"Die Steckdose"

Translation:The power outlet

October 9, 2015

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I did not dare try "[power] socket", which is the UK usage


Please do. If it's rejected, Report it so that it can be added.

That way, you will help make the course better for those who come after you.


That was a cute advice. :')


I just tried power socket and it is accepted


I just used "the outlet" and it was accepted.


I will be sure to remember that, thanks for the tip.


Stecken sie den stecker in dem steckdose? Is this correct?


"Stecken Sie den Stecker in die Steckdose."

Remember to capitalise your nouns! And to capitalise "Sie" when it means "you"!

Also, it's "die Steckdose", and because you are putting the plug into it (= movement), you need the accusative after "in" here.


Thanks, I was so busy concentrating on getting the correct case I forgot to capitalise, and I still get the case wrong. I hope one day the case confusion will clear.


    Plug the plug into the plug! Silly but correct in more than one language :)


    Regardless of case, it's never ‘dem Steckdose’. Even in the dative case, it would be ‘der Steckdose’.


    Is there any link between this and 'die Dose' meaning 'the can'?


    I think so - a socket is a cylinder/can (Dose) that you can stick (stecken) things into.


    Electric socket... from here to Watford Gap, at least, it is the electric socket. And the stuff that comes through the electric meter into the house is 'the electric'. I have spent years absorbing strange looks for referring to these things as electrical, or even electricity. E.g. 'It's your electric guv, you need the whole lot taking (sic) out. I know a Polish lad in the B & Q car park who'll do it... he's got a Phd in Electrics.' I won't, however, be pressing a claim for DL to accept it :)


    Literally, Steck + Dose is roughly "insertion box" -- the thing you stick things in, which is essentially how I would define "socket" anyway.


    And the thing you put into it is a Stecker or "inserter" :)

    Or "sticker" in the sense of "thing which sticks into somewhere".


    I was going to try "pokey bit receptacle" but I'm pretty positive that would be marked wrong.


    It won't accept "the outlet" . In Canada we, or at least in my experience, say just outlet not power outlet that's ridiculous. We know the outlet is powered.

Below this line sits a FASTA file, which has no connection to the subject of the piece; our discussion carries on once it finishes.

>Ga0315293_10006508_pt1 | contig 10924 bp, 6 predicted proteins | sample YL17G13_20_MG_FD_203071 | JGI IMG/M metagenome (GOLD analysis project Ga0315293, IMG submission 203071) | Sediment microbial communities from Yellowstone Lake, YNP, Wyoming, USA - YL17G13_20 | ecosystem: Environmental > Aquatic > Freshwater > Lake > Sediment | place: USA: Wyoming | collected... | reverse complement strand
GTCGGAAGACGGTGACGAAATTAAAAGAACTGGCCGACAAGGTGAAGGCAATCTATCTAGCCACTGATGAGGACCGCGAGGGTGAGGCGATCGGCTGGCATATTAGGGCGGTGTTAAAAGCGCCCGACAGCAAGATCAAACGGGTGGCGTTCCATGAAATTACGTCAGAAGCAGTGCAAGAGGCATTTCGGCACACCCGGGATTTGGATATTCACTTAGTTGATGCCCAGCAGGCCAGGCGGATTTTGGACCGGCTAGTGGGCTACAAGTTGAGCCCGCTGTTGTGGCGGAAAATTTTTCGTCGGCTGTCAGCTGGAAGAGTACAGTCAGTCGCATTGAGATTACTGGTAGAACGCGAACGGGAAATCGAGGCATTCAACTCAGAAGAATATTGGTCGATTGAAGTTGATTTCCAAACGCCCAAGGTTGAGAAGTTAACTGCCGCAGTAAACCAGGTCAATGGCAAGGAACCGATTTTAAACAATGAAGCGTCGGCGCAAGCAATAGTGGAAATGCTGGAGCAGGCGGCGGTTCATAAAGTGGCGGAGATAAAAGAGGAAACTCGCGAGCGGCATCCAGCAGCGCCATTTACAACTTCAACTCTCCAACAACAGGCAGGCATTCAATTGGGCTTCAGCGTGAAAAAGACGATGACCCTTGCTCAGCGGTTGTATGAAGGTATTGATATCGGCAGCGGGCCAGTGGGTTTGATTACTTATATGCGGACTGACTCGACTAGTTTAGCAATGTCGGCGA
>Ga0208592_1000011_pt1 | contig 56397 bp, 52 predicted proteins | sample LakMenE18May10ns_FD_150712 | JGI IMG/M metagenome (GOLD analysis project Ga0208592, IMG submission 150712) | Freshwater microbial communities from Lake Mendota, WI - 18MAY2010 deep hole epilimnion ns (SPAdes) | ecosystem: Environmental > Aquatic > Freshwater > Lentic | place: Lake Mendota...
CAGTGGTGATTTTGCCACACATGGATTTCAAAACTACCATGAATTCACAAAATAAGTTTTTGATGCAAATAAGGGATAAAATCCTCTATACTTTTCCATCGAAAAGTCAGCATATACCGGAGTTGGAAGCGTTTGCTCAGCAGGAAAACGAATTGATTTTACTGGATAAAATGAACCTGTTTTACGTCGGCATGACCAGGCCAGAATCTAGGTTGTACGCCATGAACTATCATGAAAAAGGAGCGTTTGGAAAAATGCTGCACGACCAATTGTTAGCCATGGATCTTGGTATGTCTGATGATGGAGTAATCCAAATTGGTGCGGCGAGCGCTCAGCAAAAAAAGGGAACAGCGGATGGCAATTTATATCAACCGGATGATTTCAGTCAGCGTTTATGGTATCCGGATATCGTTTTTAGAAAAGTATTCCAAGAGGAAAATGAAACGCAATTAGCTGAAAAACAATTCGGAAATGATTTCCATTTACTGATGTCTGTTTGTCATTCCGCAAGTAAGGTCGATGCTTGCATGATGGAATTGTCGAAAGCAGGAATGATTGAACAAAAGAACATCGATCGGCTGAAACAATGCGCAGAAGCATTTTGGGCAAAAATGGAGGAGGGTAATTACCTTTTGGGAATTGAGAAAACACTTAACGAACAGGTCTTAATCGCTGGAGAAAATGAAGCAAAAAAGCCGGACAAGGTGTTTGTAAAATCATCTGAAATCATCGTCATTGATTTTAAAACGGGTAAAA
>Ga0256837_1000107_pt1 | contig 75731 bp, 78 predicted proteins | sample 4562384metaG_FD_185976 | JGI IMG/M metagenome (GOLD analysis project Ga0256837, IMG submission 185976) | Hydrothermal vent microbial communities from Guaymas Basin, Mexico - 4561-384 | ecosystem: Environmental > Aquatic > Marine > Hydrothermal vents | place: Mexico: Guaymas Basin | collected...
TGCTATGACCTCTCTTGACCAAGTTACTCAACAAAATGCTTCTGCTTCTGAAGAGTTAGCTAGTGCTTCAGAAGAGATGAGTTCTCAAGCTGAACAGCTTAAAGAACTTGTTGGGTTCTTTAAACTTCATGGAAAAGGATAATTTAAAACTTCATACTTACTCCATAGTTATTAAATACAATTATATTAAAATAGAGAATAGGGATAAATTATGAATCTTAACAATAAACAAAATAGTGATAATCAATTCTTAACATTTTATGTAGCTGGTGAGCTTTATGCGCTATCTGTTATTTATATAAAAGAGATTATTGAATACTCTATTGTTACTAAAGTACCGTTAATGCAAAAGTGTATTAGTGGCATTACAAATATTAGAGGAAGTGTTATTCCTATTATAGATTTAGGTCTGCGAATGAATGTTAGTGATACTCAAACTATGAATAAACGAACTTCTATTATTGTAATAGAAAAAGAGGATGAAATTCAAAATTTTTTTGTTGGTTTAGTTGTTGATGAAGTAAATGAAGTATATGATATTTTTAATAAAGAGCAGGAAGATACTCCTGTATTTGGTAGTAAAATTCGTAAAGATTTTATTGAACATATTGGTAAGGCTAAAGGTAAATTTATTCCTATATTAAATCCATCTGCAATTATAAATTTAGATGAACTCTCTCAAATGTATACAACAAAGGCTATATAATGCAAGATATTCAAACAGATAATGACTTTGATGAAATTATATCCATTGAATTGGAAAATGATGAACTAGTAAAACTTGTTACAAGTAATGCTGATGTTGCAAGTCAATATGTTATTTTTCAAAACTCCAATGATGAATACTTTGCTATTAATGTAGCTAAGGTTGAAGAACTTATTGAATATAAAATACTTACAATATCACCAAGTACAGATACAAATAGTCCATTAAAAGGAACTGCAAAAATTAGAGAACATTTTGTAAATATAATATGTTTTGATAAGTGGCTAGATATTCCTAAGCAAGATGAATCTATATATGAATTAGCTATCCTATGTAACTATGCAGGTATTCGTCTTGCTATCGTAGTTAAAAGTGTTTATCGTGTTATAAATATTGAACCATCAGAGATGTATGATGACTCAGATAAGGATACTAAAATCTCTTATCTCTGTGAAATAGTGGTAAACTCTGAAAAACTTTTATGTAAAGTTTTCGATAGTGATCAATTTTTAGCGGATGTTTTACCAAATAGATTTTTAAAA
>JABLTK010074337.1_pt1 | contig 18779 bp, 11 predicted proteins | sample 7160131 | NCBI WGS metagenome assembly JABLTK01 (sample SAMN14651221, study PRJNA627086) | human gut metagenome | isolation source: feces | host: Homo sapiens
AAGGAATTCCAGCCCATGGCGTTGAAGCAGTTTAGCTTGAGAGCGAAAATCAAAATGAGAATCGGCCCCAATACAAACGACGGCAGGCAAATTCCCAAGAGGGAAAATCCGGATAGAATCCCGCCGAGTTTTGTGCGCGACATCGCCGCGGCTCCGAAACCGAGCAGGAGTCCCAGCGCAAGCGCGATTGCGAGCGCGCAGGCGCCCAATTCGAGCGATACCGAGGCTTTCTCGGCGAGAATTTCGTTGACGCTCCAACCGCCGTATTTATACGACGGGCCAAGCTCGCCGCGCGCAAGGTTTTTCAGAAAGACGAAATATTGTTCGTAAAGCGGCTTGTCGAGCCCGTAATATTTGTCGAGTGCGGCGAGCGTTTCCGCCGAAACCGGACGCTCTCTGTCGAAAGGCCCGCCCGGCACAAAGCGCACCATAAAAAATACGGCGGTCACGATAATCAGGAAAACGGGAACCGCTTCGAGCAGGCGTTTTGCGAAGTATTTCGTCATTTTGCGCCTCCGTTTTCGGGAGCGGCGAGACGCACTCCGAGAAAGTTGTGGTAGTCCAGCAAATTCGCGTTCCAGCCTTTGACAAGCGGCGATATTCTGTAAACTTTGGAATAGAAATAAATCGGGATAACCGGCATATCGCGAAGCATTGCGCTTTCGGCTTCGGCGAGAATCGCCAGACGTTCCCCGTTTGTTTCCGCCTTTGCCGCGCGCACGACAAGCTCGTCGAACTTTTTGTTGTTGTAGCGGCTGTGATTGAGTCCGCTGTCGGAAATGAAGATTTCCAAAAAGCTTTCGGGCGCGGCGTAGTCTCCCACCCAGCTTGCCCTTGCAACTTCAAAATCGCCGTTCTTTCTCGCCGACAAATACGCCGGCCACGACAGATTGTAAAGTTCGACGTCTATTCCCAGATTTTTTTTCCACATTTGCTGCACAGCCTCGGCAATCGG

If "socket" is accepted, "outlet" should (eventually) be too if you report it.

      ...actually, there's a comment from someone a couple of months ago that said "the outlet" was accepted. Strange. Spelling mistake?


      I think 'The electric socket' (which is what I would say rather than 'The electrical socket' is correct.


        A common mistake, even amongst English-speakers:

        "Electric" = using electricity for power: an electric blanket; an electric kettle

        "Electrical" = related to electricity: electrical switching system; electrical faults

        "Electronic" = using, based on or used in a system of operation which involves the control of electric current by various devices: an electronic game; electronic gadgets; electronic devices.

        Source: https://www.englishforums.com/English/ElectricalElectricElectronic/zmgrw/post.htm


        Do you live in London, UK? I don't suppose you do? We DO call the "Steckdose" the electric socket! I have reported this again!!


        Plug socket is also not accepted which is the common usage in my area


        I went for power plug. No luck.


        Wrong part, I think - I would understand "power plug" as the thing at the end of a cord attached to a device, but a Steckdose is the receptacle in a wall that receives a plug; it's not the plug itself.


        When I think about it, I kind of wish I had got it wrong based on not being good at German... turns out I'm just not good enough at my native language!


        When I tried, socket on it's own wasn't accepted, and I've never called it anything else


        Did you try just socket? Then no, I would have expected it to reject it since the German has a definite article.

        the socket should be accepted - if not, please report it.


        I would say socket for this, just sayin'


        Duo accepts socket.


        Is 'Steckdose' used for both 'power outlet' and 'power strip/multiple socket'? I am a bit confused because in Dutch 'Stekkerdoos' (Steckdose) only means a box with multiple sockets. For 'power outlet' the word 'stopcontact' is used.


        It's just a single socket / power outlet.

        A power strip is a Mehrfachsteckdose ("multiple socket") or a Steckdosenleiste ("socket strip").


        Danke für die schnelle Antwort!


        Thank you for all your helpful comments. I have learned much from them (even though I complain).


        It says it also means "power point", is that a weird way of saying outlet or can it be used to refer to a presentation kind of power point?


        It's not a "weird way", just one used in a different place than where you live :)

        It refers to a receptacle that you can plug a cord into in order to receive electricity.

        Nothing to do with presentations, in this case.


        Alright, that's what I thought. I have learned that there are words in German that have completely different meanings. Plus, I have never heard an outlet or cord called a power point haha. Thanks!


        In Australia a power point is an outlet/socket/plug in a wall.


        I put power socket, which is what we call them in the UK. Was not accepted.


        And now, does it accept it now?


        I used "the electric socket" and it told me I was wrong and corrected it to "electrical", I mean come on!


        When Duo "corrects" this way I lose faith here, it's obvious we KNOW what "Steckdose" is!


        UK .. We would also just say .... electric socket


        Srsly why not use a normal word - socket. What the bloody hell is a power outlet


        One person's normal word is another one's weird word.

        You say "gasoline", I say "petrol" and all that. "band-aid / plaster; power outlet / socket; sidewalk / pavement" etc. etc.


        This is absurd we use plug in here in canada. If you asked for an electrical sockets the correct response is someone here would hand you the socket disconnected from the wall.


        can someone tell me why "jack" is not excepted?